“While the manager is subject to the direction and supervision of selectmen, he or she assumes several important duties when appointed. For example, the manager becomes the administrative head of all town departments and has the authority to hire and fire employees under his or her control and to set salary. The manager also has the authority to approve the payment of bills incurred by the departments under his or her supervision, while an administrator (or administrative assistant, business manager or other similar titles) has no similar statutory authority, but instead works under the direct supervision of selectmen, which retains all of its statutory authority.”
In 2016, the Massachusetts Department of Revenue Division of Local Services City and Town Magazine reported, “The vast majority of towns now have an appointed professional, administrator-type position (260 towns, 88%). The ranges of work hours, salaries, oversight authority, and appointing powers among these officeholders vary quite widely, however. In 35 towns (12%), the select boards have appointed no administrator position, although there is usually a person performing at least a clerical function for selectmen. Job titles for the professional administrator in towns break out as follows: Town Administrator: 172 (58%), Town Manager: 63 (21%), Executive Secretary: 8 (3%); Town Coordinator: 6 (2%), other titles: 7 (2%).”
Based on the numbers, Ansaldi observed, “A manager is not necessarily considered a higher job.”
Sometimes, whether a facility sits in Hamilton or Wenham may affect the decision making process. Wenham operates the regional library because it is in the town, although Hamilton is assessed for costs.
“As it relates to the joint programs, it is also dependent on not only the specific manager/administrator positions, but also the contracts between towns and who is the lead entity,” Domelowicz explained. “There is more need for consensus and communication when working with an administrator in another town, because ultimately the other selectmen will have to be involved in the process, but it can usually be planned for and accommodated.
“For the recent decision to enter into shared services agreement with Manchester and Rockport for a shared human resources director, I was authorized to sign the agreement, but in Manchester, the selectmen signed the agreement,” he continued. “However, the negotiation of all the terms of the agreement and the hiring of the new director were left to myself and the administrators of the other two towns. The selectmen did not take part in that process, because Hamilton was the lead entity. If Manchester had been the lead entity, the Manchester Select Board would have been the hiring authority.”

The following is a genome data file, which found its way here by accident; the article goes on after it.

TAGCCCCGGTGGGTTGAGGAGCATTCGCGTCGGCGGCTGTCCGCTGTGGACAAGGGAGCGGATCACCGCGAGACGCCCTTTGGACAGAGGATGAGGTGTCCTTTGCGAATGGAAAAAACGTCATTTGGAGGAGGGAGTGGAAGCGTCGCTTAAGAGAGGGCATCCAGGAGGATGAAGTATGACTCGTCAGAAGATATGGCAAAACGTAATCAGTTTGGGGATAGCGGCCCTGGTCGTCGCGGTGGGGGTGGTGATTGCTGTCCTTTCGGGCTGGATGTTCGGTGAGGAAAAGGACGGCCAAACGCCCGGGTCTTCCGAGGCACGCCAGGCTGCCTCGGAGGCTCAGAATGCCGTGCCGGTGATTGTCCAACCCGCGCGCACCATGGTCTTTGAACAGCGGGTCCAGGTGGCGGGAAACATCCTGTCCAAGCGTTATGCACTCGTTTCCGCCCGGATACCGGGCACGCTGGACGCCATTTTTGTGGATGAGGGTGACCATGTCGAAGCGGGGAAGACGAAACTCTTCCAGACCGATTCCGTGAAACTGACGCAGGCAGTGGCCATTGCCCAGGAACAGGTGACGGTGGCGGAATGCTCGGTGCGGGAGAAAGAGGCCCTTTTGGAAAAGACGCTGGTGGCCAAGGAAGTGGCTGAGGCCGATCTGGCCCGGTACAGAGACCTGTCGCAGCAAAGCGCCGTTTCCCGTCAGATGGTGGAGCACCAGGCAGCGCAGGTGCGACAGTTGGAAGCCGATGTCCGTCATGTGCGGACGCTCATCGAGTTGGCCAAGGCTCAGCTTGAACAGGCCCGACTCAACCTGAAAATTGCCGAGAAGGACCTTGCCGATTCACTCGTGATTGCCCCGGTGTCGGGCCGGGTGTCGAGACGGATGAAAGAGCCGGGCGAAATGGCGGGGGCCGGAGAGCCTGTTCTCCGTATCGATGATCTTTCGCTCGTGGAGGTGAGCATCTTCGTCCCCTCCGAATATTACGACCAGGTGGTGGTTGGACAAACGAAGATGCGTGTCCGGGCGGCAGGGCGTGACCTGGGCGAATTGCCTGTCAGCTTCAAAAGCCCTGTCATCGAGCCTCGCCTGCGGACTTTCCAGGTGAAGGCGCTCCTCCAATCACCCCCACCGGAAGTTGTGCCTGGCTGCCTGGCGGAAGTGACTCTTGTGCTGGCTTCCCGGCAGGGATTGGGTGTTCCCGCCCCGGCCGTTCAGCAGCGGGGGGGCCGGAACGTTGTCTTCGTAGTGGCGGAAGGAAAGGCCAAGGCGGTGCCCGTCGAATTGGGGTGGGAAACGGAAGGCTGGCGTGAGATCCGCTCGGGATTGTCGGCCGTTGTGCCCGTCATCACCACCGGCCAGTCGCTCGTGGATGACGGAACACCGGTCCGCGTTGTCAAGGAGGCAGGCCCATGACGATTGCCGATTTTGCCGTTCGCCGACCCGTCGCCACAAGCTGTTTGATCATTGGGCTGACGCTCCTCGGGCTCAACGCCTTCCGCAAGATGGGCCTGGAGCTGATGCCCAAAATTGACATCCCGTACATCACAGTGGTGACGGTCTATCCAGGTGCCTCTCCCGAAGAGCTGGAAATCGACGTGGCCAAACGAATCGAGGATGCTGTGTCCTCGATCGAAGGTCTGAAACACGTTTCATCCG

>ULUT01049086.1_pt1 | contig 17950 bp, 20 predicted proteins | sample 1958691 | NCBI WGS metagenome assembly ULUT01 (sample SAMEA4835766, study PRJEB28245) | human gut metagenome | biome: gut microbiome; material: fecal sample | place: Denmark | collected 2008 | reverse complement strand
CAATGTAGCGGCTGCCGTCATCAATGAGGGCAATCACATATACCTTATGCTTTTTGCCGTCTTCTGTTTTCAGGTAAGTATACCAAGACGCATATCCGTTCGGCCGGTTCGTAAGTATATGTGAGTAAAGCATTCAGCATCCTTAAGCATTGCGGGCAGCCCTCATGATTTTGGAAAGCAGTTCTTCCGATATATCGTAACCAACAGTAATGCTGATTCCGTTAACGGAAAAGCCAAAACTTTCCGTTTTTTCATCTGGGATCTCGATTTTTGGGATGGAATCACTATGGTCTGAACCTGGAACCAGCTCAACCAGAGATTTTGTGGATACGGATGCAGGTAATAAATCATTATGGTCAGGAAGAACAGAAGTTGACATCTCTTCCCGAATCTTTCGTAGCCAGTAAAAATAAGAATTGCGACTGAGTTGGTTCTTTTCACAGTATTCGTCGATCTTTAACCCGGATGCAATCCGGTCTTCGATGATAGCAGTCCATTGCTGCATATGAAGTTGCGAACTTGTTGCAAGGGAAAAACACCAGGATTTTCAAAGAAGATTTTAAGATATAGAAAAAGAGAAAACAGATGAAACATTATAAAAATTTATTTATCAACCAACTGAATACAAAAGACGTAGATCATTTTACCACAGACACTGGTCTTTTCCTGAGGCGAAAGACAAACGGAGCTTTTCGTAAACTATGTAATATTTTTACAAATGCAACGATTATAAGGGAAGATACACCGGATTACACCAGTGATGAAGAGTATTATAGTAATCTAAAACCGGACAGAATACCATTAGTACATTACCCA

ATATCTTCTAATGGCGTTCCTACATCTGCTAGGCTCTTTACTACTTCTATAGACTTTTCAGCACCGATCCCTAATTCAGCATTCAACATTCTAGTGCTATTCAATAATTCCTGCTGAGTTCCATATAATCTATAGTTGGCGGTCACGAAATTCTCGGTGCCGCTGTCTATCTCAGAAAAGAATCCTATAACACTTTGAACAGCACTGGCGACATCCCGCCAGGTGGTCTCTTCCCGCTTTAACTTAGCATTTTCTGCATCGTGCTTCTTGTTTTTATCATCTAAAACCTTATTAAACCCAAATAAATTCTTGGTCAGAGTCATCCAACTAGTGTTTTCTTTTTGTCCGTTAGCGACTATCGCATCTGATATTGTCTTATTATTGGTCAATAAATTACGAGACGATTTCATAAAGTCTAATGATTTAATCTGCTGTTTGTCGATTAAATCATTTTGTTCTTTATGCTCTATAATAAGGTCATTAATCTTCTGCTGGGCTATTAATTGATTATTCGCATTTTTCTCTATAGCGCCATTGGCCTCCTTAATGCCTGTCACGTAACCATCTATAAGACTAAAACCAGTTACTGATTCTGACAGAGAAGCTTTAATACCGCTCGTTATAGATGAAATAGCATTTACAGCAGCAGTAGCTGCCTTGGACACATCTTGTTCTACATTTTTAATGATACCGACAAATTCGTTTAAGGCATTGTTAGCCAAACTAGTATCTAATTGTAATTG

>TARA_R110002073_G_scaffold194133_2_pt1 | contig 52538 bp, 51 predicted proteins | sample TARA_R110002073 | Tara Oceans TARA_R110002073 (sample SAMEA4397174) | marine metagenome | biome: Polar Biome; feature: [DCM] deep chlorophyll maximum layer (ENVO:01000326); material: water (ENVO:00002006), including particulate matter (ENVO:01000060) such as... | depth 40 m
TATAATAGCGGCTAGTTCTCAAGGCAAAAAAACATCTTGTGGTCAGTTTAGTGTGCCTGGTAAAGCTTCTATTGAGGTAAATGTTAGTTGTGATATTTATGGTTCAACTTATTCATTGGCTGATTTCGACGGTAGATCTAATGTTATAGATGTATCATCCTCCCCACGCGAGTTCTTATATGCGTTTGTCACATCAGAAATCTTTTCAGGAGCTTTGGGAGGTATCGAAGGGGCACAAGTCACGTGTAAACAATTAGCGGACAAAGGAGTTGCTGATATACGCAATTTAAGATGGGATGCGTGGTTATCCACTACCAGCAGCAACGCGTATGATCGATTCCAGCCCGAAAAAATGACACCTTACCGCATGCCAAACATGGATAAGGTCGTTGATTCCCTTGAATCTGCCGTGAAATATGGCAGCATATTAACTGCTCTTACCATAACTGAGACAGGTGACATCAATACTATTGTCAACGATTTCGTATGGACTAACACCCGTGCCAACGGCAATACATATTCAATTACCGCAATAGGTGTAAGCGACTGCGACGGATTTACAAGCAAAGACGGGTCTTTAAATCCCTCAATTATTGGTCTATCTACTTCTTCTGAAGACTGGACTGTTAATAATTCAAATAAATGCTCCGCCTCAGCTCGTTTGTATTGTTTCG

In any event, it is important for everyone to get along.
“It’s been a great pleasure partnering with Joe on joint programs and developing projects,” Ansaldi said.
“Regardless of what the position is, manager or administrator, and how it is written, the working relationship between the manager or administrator and selectmen they answer to is the most critical piece of the puzzle,” Domelowicz said. “As for working with selectmen in Hamilton, even when I have the authority to act, I find it is important and helpful to be sure they know the actions I’m taking and why. For me, it has been an important part of building and maintaining the trust with the board.”
Given the overlap of services, Domelowicz sometimes attends the Wenham selectmen meetings in person or virtually as does Ansaldi for Hamilton. Wilhelm feels they work well together, but remembers with different people in their positions “that was not always the case.”